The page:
🏫NEBRASKA MOSTLY DROPS PLAN FOR GENDFER I-D LESSONS:  Nebraska Department of Education officials said Thursday that they've dropped most plans to teach gender identity lessons in public schools after strong opposition from many parents, school boards, state lawmakers and Republican Governor Pete Ricketts. The original draft of proposed sexual standards from the Nebraska Department of Education -- which would have been voluntary -- suggested lessons for kindergartners about family structures, including same-gender families, discussions about gender identity and stereotypes for first-graders, lessons on a range of gender identities for sixth-graders, and lessons about different types of sex and how diseases are transmitted for seventh graders. Most of those were removed in the new draft, but seventh-graders would still be taught that biological sex and gender identity may not be the same. LGBTQ advocates were unhappy that most of the original draft was removed, with Abbi Swatsworth, executive director of OutNebraska, saying, "The fact that LGBTQ+ people exist should not be controversial." But many conservatives were upset that any gender identity content remained.

    ➤POLL..MAJORITY DON'T LIKE BIG TECH ANYMORE:  Americans aren't feeling very good about Big Tech companies these days, with a new Change Research poll out this week finding that Facebook, Twitter, Microsoft, Google, Apple and Amazon all had net unfavorable ratings. Additionally, a majority were open to regulating and even breaking the companies up. Approval for breaking up Big Tech companies was found among a majority of both Republicans and Democrats. Public Citizen's Jane Chung told The Hill, "I think the honeymoon phase of the American public with Big Tech is over," and contended the results are a, quote, "clear sign that voters are fed up with the abuse of the Big Tech companies and internet companies at large."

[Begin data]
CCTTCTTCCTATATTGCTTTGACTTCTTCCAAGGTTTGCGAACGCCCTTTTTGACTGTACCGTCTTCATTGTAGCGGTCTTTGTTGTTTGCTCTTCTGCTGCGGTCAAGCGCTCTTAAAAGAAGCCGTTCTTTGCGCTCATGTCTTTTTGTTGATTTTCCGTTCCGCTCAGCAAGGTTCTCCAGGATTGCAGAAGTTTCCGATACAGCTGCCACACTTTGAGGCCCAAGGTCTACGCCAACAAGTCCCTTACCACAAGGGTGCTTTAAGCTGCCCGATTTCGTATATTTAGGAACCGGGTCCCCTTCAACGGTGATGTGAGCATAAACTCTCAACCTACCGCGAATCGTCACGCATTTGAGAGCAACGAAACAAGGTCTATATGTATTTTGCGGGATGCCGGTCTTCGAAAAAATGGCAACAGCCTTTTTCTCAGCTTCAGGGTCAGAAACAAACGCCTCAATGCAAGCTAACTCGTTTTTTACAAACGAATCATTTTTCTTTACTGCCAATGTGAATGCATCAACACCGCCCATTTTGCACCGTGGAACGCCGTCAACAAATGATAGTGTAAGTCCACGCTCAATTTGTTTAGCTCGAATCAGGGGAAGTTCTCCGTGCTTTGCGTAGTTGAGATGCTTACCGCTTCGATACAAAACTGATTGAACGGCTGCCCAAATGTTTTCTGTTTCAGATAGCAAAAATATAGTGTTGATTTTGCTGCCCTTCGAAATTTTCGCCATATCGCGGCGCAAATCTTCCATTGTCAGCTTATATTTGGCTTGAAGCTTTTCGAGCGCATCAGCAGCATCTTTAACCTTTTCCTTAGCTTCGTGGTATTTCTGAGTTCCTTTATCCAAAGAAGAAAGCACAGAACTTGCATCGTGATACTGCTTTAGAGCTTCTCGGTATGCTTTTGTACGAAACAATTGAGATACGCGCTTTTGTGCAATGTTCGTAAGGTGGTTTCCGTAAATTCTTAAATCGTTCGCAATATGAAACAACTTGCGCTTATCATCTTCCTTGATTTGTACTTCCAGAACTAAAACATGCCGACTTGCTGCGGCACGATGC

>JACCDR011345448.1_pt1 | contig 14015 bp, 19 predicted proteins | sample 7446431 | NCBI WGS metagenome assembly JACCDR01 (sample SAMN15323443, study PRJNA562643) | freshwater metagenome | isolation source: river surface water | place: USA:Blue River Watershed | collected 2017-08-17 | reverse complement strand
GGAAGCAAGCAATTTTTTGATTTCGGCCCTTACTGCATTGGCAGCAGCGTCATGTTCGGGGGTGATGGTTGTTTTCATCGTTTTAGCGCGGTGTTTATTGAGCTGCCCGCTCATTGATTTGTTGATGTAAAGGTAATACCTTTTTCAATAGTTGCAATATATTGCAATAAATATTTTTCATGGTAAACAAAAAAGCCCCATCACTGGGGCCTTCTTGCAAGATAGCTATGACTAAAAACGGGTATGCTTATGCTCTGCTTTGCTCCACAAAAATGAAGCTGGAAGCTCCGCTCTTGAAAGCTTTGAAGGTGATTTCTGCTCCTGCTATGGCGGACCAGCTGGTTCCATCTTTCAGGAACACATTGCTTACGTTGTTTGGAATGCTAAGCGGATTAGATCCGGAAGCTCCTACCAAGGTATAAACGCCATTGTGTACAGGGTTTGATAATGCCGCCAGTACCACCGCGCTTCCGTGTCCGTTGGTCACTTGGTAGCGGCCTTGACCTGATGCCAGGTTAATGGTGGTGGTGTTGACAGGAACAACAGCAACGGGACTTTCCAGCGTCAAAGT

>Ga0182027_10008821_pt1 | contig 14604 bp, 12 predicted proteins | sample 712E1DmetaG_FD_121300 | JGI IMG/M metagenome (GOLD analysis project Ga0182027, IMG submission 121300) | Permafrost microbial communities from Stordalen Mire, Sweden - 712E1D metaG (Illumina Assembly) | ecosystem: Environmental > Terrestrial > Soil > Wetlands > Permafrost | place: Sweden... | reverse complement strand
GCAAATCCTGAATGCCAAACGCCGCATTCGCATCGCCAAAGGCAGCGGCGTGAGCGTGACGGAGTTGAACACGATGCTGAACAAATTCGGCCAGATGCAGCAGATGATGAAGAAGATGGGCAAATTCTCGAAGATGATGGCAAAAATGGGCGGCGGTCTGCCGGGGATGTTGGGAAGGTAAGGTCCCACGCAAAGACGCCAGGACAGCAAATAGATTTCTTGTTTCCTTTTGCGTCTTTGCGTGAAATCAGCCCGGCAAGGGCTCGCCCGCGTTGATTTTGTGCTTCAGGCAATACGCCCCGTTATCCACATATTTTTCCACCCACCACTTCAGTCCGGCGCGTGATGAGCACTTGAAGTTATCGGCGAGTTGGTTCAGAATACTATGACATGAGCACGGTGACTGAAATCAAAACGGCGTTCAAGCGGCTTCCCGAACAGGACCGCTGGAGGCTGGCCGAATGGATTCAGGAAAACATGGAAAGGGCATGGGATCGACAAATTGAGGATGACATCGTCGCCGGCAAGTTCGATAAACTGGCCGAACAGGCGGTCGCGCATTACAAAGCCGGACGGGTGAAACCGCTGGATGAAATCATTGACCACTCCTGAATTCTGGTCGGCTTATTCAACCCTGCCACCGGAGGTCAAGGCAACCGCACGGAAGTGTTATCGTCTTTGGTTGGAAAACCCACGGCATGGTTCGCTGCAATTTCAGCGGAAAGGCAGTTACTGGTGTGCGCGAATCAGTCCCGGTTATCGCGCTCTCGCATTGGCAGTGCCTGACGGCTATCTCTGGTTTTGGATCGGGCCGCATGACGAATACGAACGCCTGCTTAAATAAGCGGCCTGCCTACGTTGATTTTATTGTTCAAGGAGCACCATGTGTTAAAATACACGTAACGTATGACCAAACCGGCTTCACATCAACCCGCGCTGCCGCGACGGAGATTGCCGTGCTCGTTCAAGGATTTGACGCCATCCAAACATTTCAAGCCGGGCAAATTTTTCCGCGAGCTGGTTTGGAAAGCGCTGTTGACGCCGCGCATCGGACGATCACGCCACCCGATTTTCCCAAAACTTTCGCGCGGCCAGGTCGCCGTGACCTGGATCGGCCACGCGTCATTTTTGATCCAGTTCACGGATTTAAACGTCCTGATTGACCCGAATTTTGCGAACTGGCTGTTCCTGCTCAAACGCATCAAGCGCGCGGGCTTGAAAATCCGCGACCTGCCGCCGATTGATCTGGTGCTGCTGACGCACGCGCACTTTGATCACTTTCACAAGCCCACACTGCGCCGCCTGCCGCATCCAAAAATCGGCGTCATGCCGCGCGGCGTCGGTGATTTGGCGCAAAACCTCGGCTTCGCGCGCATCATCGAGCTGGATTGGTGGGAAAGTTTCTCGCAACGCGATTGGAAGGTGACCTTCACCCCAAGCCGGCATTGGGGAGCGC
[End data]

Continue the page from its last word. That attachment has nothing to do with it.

➤FIRST LADY TREATED FOR FOOT PUNCTURE WOUND AT WALTER REED: First Lady Jill Biden was treated at Walter Reed National Military Medical Center yesterday for a puncture wound in her foot, which she suffered while walking on the beach in Hawaii last weekend after she'd stopped in the state on the way back from the Tokyo Olympics. A spokesperson for Mrs. Biden said it was "unclear" what she'd stepped on. Debris was flushed out of the wound during the treatment, with the spokesperson saying afterward, "The wound is now clean, free of infection and it is anticipated that it will heal nicely." President Biden was with his wife at Walter Reed, and they both went back to the White House last night.

    ➤FORMER SENATOR CARL LEVIN, LONGEST-SERVING EVER FROM MICHIGAN, DEAD AT 87: Former Democratic Senator Carl Levin, the longest-serving senator ever from Michigan, died Thursday at age 87. No cause of death was given, but he'd been diagnosed with lung cancer when he was 83. Levin was first elected to the Senate in 1978 and was re-elected five more times before he decided against running for a seventh term in 2014. The U.S. Navy named a destroyer after Levin to honor his years of public service. Levin's memoir, Getting to the Heart of the Matter: My 36 Years in the Senate, was just published in March.

    🎵'NEVER GONNA GIVE YOU UP' REACHES ONE BILLION VIEWS ON YOUTUBE: Rick Astley's 1987 hit, "Never Gonna Give You Up," which found new life with the "Rickrolling" prank, one of the earliest YouTube memes, passed one billion views on YouTube Wednesday since it was uploaded almost 12 years ago. Astley tweeted a video to mark reaching the milestone, in which he called it "mind-blowing," and said, "The world is a wonderful and beautiful place, and I am very lucky." "Never Gonna Give You Up" is only the fourth music video from the 1980s to have one Billion views, along with Guns N' Roses' "Sweet Child o' Mine," A-ha's "Take on Me," and Michael Jackson's "Billie Jean."